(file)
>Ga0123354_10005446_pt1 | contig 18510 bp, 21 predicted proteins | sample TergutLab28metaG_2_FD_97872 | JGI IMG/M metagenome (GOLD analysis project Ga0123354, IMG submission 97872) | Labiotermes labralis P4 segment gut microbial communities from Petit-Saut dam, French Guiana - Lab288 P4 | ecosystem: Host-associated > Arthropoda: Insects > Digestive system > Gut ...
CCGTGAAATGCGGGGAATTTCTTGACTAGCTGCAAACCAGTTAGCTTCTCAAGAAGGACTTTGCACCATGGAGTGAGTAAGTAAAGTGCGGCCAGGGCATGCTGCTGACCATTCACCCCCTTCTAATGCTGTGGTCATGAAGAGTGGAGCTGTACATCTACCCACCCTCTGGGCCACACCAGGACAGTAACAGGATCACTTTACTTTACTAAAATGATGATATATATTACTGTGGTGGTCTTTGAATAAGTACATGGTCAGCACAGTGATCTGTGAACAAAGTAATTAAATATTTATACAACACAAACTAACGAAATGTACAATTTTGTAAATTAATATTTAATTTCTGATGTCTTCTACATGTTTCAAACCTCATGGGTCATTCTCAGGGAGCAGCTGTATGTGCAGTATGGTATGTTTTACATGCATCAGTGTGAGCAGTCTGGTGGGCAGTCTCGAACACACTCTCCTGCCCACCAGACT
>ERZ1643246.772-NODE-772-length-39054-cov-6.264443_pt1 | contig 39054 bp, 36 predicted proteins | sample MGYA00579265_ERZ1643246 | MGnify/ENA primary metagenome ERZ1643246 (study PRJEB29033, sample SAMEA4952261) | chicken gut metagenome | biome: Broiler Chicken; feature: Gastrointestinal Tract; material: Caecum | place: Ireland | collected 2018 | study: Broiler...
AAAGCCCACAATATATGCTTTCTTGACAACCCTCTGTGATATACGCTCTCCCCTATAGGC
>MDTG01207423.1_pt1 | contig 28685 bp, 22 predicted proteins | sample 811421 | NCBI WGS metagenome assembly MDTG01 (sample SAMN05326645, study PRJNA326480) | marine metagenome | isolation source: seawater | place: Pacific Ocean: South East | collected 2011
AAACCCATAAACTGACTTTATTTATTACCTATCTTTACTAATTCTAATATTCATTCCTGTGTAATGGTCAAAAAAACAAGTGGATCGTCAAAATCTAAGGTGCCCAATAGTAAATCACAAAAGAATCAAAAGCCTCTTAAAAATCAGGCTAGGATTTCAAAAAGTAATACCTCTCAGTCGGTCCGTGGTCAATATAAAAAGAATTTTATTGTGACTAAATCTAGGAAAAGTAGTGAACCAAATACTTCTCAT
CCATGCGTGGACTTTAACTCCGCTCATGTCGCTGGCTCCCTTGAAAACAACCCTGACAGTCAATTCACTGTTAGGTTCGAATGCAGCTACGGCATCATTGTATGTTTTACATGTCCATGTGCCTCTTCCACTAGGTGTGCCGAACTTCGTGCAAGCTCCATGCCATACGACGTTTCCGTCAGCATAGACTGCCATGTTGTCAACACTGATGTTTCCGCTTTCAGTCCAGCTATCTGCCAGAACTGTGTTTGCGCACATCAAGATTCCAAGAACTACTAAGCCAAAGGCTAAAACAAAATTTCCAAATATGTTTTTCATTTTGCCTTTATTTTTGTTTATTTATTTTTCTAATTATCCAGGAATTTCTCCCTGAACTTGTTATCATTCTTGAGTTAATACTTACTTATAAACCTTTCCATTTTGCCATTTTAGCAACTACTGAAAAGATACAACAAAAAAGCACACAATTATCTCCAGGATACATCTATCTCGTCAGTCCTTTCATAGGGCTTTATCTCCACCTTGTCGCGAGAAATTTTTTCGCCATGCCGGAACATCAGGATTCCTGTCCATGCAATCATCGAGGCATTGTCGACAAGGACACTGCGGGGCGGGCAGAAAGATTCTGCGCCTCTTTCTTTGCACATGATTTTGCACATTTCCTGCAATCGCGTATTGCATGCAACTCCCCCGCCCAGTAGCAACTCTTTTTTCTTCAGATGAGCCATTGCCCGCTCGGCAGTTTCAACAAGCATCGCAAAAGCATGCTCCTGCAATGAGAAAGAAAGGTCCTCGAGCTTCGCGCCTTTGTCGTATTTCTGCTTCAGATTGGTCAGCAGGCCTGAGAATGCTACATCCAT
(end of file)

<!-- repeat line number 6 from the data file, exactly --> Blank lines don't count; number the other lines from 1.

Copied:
AAACCCATAAACTGACTTTATTTATTACCTATCTTTACTAATTCTAATATTCATTCCTGTGTAATGGTCAAAAAAACAAGTGGATCGTCAAAATCTAAGGTGCCCAATAGTAAATCACAAAAGAATCAAAAGCCTCTTAAAAATCAGGCTAGGATTTCAAAAAGTAATACCTCTCAGTCGGTCCGTGGTCAATATAAAAAGAATTTTATTGTGACTAAATCTAGGAAAAGTAGTGAACCAAATACTTCTCAT